Primary Ciliary Dyskinesia (PCD)
What is primary ciliary dyskinesia (PCD)?
PCD is a rare inherited lung disease. It causes the airways to become blocked with mucus and the lungs to be chronically infected.
What are the symptoms of primary ciliary dyskinesia?
Children with PCD have frequent infections of the lungs, ears, throat, and sinuses. PCD is rarely considered, however, because its symptoms are common in other diseases ranging from allergies to cystic fibrosis.
What causes primary ciliary dyskinesia?
Roughly 1 in 12,000 to 1 in 30,000 infants are born with this rare disease. Research indicates the condition is common among children and adults in the Amish and Mennonite communities in the Midwest.
The symptoms in patients with PCD are due to defects in cilia that sit atop cells lining the respiratory tract, from the nose to the smallest airways of the lungs. The cilia do not beat rhythmically, making it difficult for mucus to move properly. Bacteria remain in the airway, causing frequent infections in the lungs and sinuses.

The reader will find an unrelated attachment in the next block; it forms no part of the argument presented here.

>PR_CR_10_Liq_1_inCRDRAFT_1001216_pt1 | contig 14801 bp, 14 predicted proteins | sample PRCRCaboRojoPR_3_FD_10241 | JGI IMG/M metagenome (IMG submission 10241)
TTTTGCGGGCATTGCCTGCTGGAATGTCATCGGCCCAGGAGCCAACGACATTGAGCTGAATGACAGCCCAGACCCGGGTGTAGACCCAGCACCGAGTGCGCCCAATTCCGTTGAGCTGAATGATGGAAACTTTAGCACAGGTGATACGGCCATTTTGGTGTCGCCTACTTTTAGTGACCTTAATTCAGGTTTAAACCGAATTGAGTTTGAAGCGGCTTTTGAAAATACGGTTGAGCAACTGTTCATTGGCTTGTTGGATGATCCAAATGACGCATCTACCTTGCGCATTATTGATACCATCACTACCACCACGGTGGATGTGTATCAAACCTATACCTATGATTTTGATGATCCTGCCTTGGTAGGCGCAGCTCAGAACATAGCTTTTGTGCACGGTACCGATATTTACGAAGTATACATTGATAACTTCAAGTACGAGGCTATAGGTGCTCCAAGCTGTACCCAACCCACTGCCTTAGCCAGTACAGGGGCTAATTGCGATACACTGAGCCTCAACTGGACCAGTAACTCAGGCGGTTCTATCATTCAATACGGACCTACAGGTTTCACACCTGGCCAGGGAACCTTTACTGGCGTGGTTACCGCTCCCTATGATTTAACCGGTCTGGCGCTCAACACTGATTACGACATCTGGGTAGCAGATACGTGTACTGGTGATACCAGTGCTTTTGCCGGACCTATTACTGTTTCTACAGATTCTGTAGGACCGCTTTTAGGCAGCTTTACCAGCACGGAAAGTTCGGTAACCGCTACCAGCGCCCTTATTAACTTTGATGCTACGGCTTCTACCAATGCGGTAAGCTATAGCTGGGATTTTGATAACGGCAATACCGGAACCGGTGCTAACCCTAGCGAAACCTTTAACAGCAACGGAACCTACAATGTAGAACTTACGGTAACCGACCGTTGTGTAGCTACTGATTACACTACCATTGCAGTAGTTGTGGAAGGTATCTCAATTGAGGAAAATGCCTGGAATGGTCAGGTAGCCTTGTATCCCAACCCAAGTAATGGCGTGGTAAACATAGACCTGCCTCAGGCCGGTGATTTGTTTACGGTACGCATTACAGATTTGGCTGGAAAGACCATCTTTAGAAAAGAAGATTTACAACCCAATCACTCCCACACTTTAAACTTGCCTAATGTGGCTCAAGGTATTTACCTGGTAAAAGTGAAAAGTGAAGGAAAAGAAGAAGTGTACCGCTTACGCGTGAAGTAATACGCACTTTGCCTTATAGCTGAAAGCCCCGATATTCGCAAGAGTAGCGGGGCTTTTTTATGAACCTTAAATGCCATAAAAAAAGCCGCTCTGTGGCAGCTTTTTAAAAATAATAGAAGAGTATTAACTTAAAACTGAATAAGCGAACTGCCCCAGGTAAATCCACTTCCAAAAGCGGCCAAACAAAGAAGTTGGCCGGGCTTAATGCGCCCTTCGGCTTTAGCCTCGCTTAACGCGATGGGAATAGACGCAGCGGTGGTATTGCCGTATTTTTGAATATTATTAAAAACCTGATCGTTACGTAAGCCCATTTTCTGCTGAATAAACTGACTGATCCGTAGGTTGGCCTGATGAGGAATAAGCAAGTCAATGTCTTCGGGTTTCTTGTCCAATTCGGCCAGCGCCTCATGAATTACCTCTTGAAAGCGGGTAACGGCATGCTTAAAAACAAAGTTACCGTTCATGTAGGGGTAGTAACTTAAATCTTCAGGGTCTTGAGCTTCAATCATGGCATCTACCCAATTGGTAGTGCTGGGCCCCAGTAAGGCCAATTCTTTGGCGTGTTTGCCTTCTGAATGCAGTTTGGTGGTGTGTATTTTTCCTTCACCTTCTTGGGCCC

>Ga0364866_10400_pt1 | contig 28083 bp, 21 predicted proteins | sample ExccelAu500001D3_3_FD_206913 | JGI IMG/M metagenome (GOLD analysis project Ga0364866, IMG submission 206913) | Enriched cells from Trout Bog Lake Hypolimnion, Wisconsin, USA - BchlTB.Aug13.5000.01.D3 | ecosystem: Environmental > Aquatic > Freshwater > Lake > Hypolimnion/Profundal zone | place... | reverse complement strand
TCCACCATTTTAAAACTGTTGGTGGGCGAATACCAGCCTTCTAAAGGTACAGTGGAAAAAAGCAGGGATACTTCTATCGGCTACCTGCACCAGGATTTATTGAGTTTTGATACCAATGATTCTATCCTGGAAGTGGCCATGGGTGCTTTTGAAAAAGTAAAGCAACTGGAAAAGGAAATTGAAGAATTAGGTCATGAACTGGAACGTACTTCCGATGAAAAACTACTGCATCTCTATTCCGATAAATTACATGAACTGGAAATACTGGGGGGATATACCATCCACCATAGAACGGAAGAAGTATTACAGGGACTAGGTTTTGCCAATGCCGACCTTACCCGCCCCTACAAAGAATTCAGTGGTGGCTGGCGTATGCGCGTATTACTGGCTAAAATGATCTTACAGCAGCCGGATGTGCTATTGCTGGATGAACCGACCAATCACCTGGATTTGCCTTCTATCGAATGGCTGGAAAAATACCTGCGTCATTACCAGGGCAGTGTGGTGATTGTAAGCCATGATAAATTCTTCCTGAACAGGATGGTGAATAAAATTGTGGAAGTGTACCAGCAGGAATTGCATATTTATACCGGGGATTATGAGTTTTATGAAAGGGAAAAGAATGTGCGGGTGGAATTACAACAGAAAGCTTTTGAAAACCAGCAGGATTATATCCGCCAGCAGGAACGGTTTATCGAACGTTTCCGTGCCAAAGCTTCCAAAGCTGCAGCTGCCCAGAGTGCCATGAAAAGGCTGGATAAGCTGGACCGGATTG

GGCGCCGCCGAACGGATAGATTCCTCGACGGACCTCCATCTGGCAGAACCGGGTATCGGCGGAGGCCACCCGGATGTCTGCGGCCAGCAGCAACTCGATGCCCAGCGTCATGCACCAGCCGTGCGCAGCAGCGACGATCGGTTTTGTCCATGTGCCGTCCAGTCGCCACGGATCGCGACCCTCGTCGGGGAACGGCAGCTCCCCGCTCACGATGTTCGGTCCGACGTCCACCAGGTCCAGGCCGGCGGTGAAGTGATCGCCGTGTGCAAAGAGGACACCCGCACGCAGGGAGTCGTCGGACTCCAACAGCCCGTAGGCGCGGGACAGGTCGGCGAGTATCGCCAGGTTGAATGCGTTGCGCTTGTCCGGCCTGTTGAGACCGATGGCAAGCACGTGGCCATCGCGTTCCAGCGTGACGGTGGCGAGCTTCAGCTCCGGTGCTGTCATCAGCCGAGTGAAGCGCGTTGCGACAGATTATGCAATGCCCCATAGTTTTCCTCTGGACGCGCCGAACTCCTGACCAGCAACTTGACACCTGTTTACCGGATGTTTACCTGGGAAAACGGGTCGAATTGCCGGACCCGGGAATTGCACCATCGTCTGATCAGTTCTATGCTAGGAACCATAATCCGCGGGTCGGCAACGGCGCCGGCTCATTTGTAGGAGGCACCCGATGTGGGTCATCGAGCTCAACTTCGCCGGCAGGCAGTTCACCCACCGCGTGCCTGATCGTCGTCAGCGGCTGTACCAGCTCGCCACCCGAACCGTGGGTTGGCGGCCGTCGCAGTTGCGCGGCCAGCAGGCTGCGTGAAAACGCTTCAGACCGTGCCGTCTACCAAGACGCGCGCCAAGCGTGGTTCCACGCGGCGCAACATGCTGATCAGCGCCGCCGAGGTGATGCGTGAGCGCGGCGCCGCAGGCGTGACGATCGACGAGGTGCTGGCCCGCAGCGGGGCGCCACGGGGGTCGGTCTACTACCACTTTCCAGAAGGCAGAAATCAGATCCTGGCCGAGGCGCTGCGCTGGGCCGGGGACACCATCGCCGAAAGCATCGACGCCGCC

Infants with PCD have difficulty breathing and may initially require supplemental oxygen or even breathing support. At some point, their breathing improves, but other symptoms may increase with age such as persistent ear infections, runny nose, and a daily wet cough.
The build-up of mucus can result in bronchiectasis, which causes bronchial tubes to weaken and stretch out, and often leads to pneumonia.
In addition, about 50 percent of patients with PCD may have internal organs oriented in the opposite direction, such as the heart located on the right side rather than the left. This is called Kartegener's syndrome.
How is primary ciliary dyskinesia treated?
Treatment includes aggressive airway clearance techniques and antibiotic treatments. These steps can lead to stable lung function for years.
How serious is primary ciliary dyskinesia?
Cases of PCD vary greatly in severity. PCD can worsen over time, and no cure exists.
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